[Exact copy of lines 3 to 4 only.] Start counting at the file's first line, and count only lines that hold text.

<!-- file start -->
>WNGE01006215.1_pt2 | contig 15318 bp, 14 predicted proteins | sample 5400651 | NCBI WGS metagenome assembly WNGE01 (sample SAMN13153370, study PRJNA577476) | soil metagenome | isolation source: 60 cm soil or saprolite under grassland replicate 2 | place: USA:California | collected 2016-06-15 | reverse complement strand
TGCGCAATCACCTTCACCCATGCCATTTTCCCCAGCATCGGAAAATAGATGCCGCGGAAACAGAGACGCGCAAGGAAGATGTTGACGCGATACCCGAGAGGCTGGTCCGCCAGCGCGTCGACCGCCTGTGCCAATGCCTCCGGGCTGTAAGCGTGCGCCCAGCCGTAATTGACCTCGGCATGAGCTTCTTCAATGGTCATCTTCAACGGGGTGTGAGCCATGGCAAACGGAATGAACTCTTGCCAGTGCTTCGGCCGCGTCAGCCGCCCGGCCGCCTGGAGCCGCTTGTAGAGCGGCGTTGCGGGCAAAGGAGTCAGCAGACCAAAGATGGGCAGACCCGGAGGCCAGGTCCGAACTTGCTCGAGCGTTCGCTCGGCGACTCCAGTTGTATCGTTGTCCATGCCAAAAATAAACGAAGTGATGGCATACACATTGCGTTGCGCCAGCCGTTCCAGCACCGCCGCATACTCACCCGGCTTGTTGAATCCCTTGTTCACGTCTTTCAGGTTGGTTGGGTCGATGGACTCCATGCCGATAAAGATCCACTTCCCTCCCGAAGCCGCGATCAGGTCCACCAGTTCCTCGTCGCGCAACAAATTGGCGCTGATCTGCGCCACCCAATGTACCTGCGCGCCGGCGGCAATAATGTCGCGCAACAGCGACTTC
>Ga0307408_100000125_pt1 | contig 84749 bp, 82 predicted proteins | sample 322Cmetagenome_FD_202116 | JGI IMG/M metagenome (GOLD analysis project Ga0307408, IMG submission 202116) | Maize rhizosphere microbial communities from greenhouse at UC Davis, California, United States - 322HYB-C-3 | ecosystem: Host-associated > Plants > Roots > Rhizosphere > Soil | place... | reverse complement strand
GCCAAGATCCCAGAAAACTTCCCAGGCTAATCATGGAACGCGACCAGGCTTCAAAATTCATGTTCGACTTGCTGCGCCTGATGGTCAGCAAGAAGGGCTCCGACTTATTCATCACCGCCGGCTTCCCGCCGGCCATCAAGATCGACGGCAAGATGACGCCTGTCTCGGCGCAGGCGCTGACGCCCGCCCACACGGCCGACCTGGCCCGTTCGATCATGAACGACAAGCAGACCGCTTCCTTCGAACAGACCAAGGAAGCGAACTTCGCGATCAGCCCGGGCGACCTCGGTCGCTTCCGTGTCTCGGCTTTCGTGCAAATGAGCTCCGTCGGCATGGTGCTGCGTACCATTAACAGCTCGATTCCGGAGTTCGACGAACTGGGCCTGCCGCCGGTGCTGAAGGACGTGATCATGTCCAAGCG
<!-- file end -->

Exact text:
>Ga0307408_100000125_pt1 | contig 84749 bp, 82 predicted proteins | sample 322Cmetagenome_FD_202116 | JGI IMG/M metagenome (GOLD analysis project Ga0307408, IMG submission 202116) | Maize rhizosphere microbial communities from greenhouse at UC Davis, California, United States - 322HYB-C-3 | ecosystem: Host-associated > Plants > Roots > Rhizosphere > Soil | place... | reverse complement strand
GCCAAGATCCCAGAAAACTTCCCAGGCTAATCATGGAACGCGACCAGGCTTCAAAATTCATGTTCGACTTGCTGCGCCTGATGGTCAGCAAGAAGGGCTCCGACTTATTCATCACCGCCGGCTTCCCGCCGGCCATCAAGATCGACGGCAAGATGACGCCTGTCTCGGCGCAGGCGCTGACGCCCGCCCACACGGCCGACCTGGCCCGTTCGATCATGAACGACAAGCAGACCGCTTCCTTCGAACAGACCAAGGAAGCGAACTTCGCGATCAGCCCGGGCGACCTCGGTCGCTTCCGTGTCTCGGCTTTCGTGCAAATGAGCTCCGTCGGCATGGTGCTGCGTACCATTAACAGCTCGATTCCGGAGTTCGACGAACTGGGCCTGCCGCCGGTGCTGAAGGACGTGATCATGTCCAAGCG